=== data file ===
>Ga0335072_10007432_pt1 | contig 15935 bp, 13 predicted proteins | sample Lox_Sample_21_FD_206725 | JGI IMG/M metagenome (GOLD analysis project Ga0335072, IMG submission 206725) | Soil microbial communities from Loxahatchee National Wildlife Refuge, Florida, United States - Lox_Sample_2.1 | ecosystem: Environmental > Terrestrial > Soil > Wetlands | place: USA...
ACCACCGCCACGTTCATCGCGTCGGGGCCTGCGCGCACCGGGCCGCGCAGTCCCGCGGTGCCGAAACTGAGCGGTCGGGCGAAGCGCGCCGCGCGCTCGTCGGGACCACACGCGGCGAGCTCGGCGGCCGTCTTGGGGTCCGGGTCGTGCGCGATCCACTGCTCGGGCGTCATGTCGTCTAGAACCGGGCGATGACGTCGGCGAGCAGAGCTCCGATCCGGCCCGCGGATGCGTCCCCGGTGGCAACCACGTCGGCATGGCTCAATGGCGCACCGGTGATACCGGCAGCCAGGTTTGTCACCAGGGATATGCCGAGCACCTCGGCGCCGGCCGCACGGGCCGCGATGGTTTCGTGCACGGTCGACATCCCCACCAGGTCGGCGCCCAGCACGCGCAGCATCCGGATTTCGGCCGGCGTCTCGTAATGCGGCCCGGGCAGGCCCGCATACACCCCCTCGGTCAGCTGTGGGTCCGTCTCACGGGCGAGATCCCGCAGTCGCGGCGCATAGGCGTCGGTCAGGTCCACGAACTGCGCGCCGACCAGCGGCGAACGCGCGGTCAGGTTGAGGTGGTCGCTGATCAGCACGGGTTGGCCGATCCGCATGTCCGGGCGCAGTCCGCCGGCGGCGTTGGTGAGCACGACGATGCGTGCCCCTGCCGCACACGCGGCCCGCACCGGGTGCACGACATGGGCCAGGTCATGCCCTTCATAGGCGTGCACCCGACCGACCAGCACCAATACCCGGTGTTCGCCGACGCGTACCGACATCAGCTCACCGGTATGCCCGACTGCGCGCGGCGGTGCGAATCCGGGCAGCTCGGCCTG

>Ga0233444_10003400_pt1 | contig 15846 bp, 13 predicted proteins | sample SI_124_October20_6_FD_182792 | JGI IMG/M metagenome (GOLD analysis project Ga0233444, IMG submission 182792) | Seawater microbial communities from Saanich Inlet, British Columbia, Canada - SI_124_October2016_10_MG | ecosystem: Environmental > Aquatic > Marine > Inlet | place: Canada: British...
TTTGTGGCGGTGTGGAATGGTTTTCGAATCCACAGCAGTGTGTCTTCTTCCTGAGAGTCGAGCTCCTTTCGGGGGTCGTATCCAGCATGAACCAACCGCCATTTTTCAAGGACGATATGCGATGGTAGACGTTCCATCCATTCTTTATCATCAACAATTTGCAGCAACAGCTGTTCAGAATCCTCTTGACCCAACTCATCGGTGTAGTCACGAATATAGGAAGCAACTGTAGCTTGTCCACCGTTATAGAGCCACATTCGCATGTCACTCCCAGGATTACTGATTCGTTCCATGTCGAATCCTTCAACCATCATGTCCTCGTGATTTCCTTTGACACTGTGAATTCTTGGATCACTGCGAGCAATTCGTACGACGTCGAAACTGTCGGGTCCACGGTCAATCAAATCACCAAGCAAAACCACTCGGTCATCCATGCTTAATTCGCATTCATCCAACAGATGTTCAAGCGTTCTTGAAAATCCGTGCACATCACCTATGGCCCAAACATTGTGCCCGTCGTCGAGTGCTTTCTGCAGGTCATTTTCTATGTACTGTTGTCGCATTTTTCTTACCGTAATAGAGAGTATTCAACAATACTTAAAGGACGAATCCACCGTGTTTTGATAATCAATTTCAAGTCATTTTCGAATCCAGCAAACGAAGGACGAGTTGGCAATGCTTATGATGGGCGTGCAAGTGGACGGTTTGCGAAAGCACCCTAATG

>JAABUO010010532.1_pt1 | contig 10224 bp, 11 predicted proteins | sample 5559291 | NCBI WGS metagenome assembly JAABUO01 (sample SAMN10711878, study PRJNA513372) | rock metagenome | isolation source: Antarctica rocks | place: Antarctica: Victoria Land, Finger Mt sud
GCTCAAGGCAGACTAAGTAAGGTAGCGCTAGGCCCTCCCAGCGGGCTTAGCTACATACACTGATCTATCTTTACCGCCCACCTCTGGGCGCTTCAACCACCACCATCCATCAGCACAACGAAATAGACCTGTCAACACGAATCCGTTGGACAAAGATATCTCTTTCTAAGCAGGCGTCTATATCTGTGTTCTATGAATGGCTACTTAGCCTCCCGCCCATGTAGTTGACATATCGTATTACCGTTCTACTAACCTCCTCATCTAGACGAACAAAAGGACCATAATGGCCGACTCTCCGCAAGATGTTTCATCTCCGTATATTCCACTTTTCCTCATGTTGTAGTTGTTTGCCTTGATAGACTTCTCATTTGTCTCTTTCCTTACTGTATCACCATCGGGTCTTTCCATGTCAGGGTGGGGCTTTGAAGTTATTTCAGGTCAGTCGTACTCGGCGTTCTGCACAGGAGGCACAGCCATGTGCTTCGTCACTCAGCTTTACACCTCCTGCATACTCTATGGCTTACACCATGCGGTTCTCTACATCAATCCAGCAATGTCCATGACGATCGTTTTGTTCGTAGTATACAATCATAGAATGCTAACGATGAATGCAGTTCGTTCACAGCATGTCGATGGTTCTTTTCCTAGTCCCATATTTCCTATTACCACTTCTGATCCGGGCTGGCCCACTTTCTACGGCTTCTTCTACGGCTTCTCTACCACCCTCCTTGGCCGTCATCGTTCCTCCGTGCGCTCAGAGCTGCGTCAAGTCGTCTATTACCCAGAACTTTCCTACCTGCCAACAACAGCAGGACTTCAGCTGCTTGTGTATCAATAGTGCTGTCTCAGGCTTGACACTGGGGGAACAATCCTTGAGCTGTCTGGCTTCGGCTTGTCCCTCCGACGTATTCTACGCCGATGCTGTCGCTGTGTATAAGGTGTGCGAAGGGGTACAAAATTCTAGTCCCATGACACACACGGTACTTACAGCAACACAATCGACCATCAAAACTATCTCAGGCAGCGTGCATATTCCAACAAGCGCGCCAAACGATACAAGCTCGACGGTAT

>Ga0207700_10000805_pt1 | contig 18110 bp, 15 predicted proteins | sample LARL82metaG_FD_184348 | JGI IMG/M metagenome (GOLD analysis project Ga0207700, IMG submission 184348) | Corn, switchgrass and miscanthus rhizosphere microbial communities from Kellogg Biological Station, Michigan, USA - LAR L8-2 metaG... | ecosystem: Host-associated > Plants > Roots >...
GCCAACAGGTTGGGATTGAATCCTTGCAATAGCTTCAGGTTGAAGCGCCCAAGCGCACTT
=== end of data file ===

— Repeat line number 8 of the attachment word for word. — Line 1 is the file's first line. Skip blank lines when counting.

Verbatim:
GCCAACAGGTTGGGATTGAATCCTTGCAATAGCTTCAGGTTGAAGCGCCCAAGCGCACTT